Sustained India-Gulf engagement builds habits of cooperation and sheds light on each other’s strategic concerns and capabilities.
India and China are working through their worst border crisis in four decades. The episode has fundamentally altered New Delhi’s perceptions on Beijing’s rules of engagement. A strategic imperative now is to ramp up engagement with its closest partners like the United States (US), Japan, Australia and France who have all voiced support. Conspicuous by their silence are India’s friends in the Middle East — the Arab Gulf states. Even the United Arab Emirates (UAE) — India’s closest regional partner — has refrained from doing so despite demonstrating solidarity during moments of crisis with Pakistan.
Three factors feed this silence: China’s allure as an economic investor, the Gulf’s greater preoccupation with US-China competition and a tempered reading of India’s strategic contributions to the region. As India and China began negotiating de-escalation, Saudi Arabia announced that it would host an Arab-Chinese summit to further political ties. The UAE hosted its UAE-China Culture Week, which a junior minister branded “a manifestation of our bilateral comprehensive strategic partnership growing from strength to strength.”
Both these developments capture the essence of China’s present engagement in the Gulf: accelerated state-driven economic partnerships with a nascent focus on people-to-people ties. China’s trade with the Gulf Cooperation Council (GCC) countries — Saudi Arabia, UAE, Bahrain, Kuwait, Qatar and Oman — stands at $170 billion today registering tremendous growth from $10 billion twenty years ago and is working toward a free-trade agreement. So is India, which currently trades about $20 billion (2018-19) with the GCC — its largest trading bloc.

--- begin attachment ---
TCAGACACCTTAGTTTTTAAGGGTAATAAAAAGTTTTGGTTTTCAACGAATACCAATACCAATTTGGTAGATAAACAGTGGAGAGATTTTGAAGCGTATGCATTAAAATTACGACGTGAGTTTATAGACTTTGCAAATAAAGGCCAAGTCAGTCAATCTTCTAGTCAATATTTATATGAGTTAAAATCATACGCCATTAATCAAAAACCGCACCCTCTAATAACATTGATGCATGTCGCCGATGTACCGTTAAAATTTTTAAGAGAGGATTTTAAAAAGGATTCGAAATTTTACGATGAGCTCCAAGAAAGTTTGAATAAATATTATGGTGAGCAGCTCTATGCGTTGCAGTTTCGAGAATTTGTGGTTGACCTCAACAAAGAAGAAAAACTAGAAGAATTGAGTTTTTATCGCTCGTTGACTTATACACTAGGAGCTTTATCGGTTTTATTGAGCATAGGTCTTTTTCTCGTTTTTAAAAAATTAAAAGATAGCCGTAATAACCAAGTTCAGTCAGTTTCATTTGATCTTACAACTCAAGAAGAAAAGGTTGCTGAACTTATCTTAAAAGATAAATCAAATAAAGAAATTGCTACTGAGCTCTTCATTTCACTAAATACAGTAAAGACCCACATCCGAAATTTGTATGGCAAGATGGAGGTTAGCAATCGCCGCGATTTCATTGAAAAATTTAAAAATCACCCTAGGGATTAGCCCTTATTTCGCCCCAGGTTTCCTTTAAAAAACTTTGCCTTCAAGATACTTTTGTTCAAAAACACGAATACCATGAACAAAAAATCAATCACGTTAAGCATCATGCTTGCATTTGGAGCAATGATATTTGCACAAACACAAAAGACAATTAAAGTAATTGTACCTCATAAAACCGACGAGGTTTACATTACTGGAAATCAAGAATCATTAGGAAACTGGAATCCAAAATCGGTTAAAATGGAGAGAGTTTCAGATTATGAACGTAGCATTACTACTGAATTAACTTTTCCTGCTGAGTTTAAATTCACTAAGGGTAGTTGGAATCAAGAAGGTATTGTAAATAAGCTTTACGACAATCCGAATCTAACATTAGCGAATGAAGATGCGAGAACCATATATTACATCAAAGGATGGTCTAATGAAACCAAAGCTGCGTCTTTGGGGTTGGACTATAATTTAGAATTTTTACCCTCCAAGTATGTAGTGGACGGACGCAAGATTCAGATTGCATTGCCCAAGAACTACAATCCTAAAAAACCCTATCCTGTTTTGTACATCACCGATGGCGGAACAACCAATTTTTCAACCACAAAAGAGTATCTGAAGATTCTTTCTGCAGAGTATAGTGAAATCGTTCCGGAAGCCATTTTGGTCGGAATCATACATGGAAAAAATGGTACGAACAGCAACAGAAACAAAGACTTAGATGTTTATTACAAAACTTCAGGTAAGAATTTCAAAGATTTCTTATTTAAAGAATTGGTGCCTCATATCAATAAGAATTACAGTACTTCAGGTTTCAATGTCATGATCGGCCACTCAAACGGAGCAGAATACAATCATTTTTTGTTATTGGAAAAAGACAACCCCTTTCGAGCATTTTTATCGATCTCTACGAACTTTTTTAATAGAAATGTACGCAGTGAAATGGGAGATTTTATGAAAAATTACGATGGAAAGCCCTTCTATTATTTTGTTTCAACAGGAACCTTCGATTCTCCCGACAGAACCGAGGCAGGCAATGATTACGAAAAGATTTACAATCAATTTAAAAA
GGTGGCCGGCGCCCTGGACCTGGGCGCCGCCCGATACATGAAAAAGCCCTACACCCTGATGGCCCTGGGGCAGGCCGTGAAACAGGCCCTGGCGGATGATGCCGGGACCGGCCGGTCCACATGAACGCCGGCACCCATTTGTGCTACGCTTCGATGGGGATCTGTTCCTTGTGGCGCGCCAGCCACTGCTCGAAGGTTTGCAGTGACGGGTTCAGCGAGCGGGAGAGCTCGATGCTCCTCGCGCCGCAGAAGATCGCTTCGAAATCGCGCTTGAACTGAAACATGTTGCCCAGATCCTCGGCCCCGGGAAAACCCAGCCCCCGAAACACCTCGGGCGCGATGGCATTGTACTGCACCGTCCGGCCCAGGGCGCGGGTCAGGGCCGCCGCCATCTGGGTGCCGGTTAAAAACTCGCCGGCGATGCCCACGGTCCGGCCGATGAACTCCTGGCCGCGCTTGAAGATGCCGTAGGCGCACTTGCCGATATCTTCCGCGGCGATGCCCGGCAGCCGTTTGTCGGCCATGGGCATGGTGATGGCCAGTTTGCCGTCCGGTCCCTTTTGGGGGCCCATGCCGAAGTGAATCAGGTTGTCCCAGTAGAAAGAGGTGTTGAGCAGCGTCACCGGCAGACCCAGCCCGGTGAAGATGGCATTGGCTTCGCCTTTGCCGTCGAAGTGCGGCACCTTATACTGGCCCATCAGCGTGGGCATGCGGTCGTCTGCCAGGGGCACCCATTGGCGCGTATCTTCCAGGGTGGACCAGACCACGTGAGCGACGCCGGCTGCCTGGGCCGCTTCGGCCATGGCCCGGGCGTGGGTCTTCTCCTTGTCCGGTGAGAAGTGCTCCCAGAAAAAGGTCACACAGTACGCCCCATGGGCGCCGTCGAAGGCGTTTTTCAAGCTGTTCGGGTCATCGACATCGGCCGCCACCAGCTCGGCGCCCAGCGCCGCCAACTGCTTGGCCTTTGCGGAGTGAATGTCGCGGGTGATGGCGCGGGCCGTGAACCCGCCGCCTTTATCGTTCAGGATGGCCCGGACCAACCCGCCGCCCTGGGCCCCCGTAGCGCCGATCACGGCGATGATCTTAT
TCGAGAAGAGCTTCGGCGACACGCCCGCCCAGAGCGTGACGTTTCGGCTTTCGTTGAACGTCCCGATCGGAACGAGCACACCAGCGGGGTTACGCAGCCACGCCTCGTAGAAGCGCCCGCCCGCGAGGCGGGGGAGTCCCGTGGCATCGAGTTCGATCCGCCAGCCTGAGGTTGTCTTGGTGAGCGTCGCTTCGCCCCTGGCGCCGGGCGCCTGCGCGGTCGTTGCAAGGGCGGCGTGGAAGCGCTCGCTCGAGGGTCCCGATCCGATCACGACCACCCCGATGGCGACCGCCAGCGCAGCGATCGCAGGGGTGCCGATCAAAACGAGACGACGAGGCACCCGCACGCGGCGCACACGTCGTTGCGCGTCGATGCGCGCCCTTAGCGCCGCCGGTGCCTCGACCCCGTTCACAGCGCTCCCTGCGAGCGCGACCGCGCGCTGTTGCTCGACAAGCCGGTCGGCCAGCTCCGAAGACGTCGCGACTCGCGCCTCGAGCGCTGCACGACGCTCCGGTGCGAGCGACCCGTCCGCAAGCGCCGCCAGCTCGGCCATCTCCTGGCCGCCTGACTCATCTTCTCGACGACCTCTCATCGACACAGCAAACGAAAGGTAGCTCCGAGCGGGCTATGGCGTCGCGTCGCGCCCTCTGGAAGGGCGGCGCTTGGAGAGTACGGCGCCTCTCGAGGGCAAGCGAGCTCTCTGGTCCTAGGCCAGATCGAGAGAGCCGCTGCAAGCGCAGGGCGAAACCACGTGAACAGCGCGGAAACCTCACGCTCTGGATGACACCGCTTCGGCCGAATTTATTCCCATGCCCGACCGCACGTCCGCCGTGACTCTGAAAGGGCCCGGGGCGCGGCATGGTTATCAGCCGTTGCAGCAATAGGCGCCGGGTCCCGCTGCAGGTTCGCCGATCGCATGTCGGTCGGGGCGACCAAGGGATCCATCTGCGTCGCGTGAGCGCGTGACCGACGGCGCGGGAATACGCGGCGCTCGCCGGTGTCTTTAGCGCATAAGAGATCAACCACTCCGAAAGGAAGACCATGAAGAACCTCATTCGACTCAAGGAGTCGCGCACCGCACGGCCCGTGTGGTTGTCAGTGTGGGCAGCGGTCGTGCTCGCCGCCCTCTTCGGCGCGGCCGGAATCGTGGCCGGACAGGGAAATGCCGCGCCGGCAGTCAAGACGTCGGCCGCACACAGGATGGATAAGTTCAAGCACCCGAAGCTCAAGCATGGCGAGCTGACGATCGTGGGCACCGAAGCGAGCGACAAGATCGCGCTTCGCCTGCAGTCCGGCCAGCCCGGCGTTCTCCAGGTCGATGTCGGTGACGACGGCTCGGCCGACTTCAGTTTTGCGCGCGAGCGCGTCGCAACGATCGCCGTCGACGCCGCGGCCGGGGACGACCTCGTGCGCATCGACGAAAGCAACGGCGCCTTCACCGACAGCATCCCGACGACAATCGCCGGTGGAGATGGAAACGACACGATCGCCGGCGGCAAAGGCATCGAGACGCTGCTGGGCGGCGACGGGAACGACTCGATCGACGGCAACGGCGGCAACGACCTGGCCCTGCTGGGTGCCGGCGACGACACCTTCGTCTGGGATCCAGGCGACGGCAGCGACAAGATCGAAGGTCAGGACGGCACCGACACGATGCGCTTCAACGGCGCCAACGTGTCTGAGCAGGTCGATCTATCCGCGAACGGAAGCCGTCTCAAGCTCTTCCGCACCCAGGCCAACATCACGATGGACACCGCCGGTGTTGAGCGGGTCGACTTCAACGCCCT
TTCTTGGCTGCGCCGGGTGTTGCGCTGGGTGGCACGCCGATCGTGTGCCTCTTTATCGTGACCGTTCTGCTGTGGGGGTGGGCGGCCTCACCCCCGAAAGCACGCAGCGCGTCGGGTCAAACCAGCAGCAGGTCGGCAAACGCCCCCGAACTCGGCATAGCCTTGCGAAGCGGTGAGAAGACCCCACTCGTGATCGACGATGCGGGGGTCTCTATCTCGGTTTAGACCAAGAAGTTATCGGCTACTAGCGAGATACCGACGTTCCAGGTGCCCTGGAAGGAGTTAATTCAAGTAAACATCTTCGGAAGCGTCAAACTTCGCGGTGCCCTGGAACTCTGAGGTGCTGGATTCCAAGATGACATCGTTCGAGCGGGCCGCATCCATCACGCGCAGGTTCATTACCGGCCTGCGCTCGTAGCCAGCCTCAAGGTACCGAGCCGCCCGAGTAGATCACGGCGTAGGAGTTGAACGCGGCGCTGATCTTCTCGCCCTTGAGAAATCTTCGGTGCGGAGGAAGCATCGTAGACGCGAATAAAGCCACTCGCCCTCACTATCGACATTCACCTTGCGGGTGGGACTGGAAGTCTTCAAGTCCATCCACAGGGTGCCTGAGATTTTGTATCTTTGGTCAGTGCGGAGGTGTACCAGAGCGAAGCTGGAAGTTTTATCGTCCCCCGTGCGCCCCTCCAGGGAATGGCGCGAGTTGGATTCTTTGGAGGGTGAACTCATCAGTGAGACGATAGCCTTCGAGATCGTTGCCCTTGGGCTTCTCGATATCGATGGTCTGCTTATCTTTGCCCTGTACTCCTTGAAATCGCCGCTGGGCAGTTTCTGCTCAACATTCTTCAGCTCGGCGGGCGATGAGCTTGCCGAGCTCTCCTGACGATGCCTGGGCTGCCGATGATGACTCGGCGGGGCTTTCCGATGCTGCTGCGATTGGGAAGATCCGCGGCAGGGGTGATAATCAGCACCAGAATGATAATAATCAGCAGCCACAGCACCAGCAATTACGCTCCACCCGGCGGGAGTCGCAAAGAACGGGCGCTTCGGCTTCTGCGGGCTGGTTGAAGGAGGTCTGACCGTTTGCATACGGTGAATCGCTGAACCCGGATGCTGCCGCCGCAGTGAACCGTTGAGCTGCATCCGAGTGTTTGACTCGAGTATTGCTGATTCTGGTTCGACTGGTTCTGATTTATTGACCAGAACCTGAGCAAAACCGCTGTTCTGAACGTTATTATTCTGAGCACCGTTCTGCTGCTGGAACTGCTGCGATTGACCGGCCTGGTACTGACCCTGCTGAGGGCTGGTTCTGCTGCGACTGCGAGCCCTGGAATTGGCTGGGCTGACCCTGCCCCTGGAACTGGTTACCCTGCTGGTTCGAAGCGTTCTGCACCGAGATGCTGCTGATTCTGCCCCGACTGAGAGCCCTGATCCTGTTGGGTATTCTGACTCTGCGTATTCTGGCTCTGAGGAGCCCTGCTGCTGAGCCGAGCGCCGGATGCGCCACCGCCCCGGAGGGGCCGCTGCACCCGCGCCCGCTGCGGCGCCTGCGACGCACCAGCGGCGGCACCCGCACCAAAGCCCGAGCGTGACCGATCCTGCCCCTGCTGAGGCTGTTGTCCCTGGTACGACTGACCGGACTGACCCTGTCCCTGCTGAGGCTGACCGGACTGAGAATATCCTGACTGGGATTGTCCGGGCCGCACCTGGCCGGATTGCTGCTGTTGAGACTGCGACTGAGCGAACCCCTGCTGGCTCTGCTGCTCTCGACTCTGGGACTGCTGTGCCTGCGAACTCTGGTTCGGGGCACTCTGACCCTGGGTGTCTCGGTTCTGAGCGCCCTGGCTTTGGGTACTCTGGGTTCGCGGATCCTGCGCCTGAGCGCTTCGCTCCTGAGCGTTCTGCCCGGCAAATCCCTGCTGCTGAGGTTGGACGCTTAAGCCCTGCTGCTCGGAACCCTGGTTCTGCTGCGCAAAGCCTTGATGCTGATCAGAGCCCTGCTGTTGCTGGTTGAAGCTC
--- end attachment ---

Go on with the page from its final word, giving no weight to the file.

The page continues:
China, like India, practices the art of strategic partnerships. It has signed the highest category – the “Comprehensive Strategic Partnership” — with Saudi Arabia (2016) and the UAE (2018). These two states form Beijing’s strongest pillars of Gulf engagement, as is also the case with India. China is Saudi Arabia’s largest trading partner and a close second in the UAE, where India enjoys the top spot.
These developments are in keeping with China’s first “Arab Policy Paper” (2016),” which helped coordinate its interests through the Belt and Road Initiative (BRI) with the region’s development strategies. Taking cue, the UAE set up a strategic investment fund with China and signed deals worth $3.4 billion in 2019 that leverage Dubai’s expertise in logistics. The BRI meets the Indian Ocean region in the Gulf at Oman’s port of Duqm through investments worth $10 billion. This raised Indian anxieties but data suggests caution in overstating Beijing’s hold here. Investments from other Arab Gulf states as well as the US and Europe still dominate.
For Indian policymakers, there are three critical sectors to watch in China-Gulf cooperation: defence technology, nuclear cooperation and public health security. The Saudis and Emiratis look to China for armed drones, which the US is hesitant to share owing to export controls. The Chinese are building the region’s first drone production facility in Saudi Arabia. In more recent news, American intelligence agencies claim Saudi Arabia is using China’s help to expand its nuclear programme. Even if aimed at civilian purposes, this puts the ambitious kingdom on a potential path to nuclear weapons.